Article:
The Lowrey organ offered a different mix of features and Hudson stayed with Lowrey right through Ronnie Hawkins/The Hawks, Bob Dylan and The Band, playing three different models: originally a Festival (FL) console which was replaced by a Lincolnwood TSO-25 during 1969. Later still, Hudson played a horseshoe console H25 model, as depicted in The Last Waltz.
Under the strict supervision of Hawkins, The Hawks became an accomplished band and split from Hawkins in 1963. They recorded two singles and toured almost continually, playing in bars and clubs, usually billed as Levon and the Hawks.
Hudson started work as a session musician in 1965, playing organ on an album by John Hammond, Jr. In 1965, they were introduced to Bob Dylan by manager Albert Grossman's assistant, Mary Martin.
In October, 1965, Dylan and the Hawks recorded the single, "Can You Please Crawl Out Your Window?,” and in January, 1966 they recorded material with Dylan for what would turn into the Blonde on Blonde album. Dylan recruited the band to accompany him on his controversial 1966 "electric" tour of the United States, Australia and Europe. An album of Dylan's 1966 performance with his band, the "Royal Albert Hall" Concert, was finally released in 1998.
Subsequent to Bob Dylan's motorcycle accident in July, 1966, the group settled in a pink house in West Saugerties, New York near Woodstock. Dylan was a frequent visitor and Garth recorded their collaborations, resulting in The Basement Tapes.
By 1968, the group recorded its debut album, Music from Big Pink. The album was recorded in Los Angeles (at Capitol) and New York (at A&R Studios). Capitol originally announced that the group would be called "The Crackers," but when Music From Big Pink was released they were officially named The Band.
The album includes Hudson's organ showcase, "Chest Fever," a song that in The Band's live shows would be vastly expanded by a solo organ introduction entitled "The Genetic Method," an improvisational work that would be played differently each performance.
Garth is also adept at the accordion which he played on some of the group's folk recordings like "Rockin Chair" from "The Band," the traditional "Ain't No More Cane" from "The Basement Tapes," Dylan's "When I Paint My Masterpiece" and Bobby Charles' "Down South in New Orleans" during The Last Waltz.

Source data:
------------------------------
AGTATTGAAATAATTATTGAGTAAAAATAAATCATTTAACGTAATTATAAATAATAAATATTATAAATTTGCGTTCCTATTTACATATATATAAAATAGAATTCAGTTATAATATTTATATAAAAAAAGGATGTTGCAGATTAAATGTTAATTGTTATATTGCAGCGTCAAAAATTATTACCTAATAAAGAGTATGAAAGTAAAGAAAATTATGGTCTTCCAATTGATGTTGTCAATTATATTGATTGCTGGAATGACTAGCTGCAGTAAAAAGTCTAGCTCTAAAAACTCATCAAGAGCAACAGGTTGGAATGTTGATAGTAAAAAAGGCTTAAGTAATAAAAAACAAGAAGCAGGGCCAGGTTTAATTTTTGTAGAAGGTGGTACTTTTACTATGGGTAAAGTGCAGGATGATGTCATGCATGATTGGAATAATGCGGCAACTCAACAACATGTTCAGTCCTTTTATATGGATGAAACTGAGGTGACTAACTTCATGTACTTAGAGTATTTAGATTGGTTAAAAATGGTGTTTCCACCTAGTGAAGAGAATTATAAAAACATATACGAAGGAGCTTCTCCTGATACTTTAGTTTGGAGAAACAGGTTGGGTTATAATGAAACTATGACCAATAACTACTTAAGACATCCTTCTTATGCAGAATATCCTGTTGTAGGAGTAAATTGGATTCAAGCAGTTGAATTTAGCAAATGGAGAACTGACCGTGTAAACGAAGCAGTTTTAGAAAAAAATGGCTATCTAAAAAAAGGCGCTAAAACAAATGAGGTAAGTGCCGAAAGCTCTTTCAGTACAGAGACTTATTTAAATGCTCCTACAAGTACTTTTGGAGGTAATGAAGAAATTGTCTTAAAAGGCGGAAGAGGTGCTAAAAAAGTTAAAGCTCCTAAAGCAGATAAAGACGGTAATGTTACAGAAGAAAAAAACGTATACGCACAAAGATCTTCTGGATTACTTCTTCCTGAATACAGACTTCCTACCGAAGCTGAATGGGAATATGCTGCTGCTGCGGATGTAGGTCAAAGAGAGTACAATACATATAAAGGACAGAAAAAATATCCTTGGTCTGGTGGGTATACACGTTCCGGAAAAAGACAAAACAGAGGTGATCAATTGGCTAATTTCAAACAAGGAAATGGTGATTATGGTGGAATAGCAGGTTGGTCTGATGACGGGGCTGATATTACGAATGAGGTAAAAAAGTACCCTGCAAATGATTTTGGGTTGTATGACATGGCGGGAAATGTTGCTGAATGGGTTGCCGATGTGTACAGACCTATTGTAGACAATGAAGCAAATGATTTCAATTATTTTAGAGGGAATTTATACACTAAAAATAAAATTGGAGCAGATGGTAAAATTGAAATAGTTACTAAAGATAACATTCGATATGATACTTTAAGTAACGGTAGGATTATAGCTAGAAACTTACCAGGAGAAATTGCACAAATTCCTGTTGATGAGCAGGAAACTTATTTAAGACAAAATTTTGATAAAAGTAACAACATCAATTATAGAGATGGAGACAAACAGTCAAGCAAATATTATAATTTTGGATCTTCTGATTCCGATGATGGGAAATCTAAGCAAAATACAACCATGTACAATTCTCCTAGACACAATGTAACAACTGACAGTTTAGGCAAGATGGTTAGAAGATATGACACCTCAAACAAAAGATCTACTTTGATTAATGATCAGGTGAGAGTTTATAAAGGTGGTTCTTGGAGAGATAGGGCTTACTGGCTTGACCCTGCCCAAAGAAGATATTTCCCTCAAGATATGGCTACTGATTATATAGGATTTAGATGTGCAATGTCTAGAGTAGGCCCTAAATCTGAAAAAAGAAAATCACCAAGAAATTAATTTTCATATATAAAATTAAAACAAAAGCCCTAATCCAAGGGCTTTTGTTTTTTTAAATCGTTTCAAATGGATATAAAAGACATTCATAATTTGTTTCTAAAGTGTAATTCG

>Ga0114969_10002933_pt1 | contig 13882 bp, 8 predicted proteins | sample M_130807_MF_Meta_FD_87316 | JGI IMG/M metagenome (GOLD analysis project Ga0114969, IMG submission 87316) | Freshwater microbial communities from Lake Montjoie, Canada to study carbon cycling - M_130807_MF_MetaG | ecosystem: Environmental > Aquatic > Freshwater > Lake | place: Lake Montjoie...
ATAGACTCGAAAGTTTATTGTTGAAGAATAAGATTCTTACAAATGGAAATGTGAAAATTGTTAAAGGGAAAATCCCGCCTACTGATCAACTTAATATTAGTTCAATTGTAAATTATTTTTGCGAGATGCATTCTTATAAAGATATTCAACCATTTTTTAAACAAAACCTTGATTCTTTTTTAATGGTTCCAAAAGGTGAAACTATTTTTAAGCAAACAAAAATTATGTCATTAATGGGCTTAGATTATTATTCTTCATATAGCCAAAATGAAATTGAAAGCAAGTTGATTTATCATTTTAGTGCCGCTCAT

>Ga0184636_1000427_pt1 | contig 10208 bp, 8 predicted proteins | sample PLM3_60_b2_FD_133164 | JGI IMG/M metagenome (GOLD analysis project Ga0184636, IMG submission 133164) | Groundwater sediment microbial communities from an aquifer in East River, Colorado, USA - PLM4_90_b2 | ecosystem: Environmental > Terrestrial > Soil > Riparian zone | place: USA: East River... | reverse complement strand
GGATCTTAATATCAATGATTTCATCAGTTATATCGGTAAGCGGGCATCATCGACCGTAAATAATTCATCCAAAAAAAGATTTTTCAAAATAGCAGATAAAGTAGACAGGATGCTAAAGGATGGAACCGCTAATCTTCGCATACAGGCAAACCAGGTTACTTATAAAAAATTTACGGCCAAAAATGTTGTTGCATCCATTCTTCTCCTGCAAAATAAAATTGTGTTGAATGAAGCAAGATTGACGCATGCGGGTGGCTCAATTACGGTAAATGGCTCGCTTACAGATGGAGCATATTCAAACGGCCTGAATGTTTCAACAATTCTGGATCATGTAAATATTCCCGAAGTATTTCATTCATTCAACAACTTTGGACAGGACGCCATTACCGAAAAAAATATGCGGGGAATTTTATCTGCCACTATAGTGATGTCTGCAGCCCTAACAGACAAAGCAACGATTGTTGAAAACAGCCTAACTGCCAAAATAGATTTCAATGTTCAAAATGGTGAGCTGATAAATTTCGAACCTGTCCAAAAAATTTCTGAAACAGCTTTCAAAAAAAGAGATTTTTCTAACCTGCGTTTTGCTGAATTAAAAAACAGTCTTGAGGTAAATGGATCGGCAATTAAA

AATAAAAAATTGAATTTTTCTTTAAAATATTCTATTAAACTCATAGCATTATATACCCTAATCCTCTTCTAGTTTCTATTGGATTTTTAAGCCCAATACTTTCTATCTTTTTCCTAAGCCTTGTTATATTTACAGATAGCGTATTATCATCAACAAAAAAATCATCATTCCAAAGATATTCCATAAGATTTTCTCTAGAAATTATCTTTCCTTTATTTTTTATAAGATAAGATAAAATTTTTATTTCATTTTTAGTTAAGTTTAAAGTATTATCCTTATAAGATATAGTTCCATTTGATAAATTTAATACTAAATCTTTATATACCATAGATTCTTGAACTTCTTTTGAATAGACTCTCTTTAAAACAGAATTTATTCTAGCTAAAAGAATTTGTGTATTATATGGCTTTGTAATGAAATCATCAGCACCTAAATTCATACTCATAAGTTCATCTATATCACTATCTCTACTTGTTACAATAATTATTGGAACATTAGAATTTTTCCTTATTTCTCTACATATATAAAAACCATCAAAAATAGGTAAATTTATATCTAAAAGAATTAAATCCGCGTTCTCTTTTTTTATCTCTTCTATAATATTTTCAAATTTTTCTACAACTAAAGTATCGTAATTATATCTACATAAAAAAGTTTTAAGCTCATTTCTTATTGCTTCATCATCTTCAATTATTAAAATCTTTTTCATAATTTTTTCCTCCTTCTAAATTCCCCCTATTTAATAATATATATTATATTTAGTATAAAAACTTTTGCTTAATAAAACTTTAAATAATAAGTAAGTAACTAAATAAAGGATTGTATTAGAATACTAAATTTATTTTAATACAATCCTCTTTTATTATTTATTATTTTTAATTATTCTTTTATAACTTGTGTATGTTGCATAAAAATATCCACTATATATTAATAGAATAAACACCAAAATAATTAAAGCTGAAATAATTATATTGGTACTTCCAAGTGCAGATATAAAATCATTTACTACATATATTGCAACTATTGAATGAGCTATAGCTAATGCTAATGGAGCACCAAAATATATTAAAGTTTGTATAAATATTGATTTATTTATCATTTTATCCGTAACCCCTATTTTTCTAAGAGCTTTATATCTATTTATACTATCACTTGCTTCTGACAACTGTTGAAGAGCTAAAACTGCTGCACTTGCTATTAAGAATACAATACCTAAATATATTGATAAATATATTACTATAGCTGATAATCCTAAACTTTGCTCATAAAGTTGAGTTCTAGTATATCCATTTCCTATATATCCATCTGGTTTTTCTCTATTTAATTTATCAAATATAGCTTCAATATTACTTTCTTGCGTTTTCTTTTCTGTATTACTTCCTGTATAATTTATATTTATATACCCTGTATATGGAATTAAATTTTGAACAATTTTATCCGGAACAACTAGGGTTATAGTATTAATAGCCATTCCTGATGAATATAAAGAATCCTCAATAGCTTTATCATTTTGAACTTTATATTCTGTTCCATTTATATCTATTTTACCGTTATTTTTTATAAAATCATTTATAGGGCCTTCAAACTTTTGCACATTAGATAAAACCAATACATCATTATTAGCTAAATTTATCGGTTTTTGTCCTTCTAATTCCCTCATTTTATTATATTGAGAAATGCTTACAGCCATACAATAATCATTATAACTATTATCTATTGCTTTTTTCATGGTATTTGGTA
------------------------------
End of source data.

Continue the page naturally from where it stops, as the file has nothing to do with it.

His saxophone solo work can be heard on such songs as "Tears of Rage" (from Big Pink) and "Unfaithful Servant" (from The Band). Garth is credited for playing all of the brass and woodwinds of the studio version of "Ophelia" on the 1975 album, Northern Lights - Southern Cross.
This album, the first to be recorded in The Band's Shangri-La recording studio in Malibu, California, also saw Garth adding synthesizers to his arsenal of instruments. The Band released one more album after The Last Waltz — Islands — and then dissolved. By then, Hudson had married his singer/actress wife, Maud.
He had his own property, Big Oak Basin Dude Ranch, in Malibu. It was destroyed by wildfires in 1978 after extensive renovations that included an impressive studio. Hudson was active during this period as a session musician, performing on movie soundtracks and albums by many other artists, including Emmylou Harris, Van Morrison (Wavelength) and Leonard Cohen (Recent Songs).
He composed music for Our Lady Queen of the Angels, a multimedia show created for the Los Angeles bicentennial in 1980. The Band reformed in 1983, with all the original members except Robbie Robertson.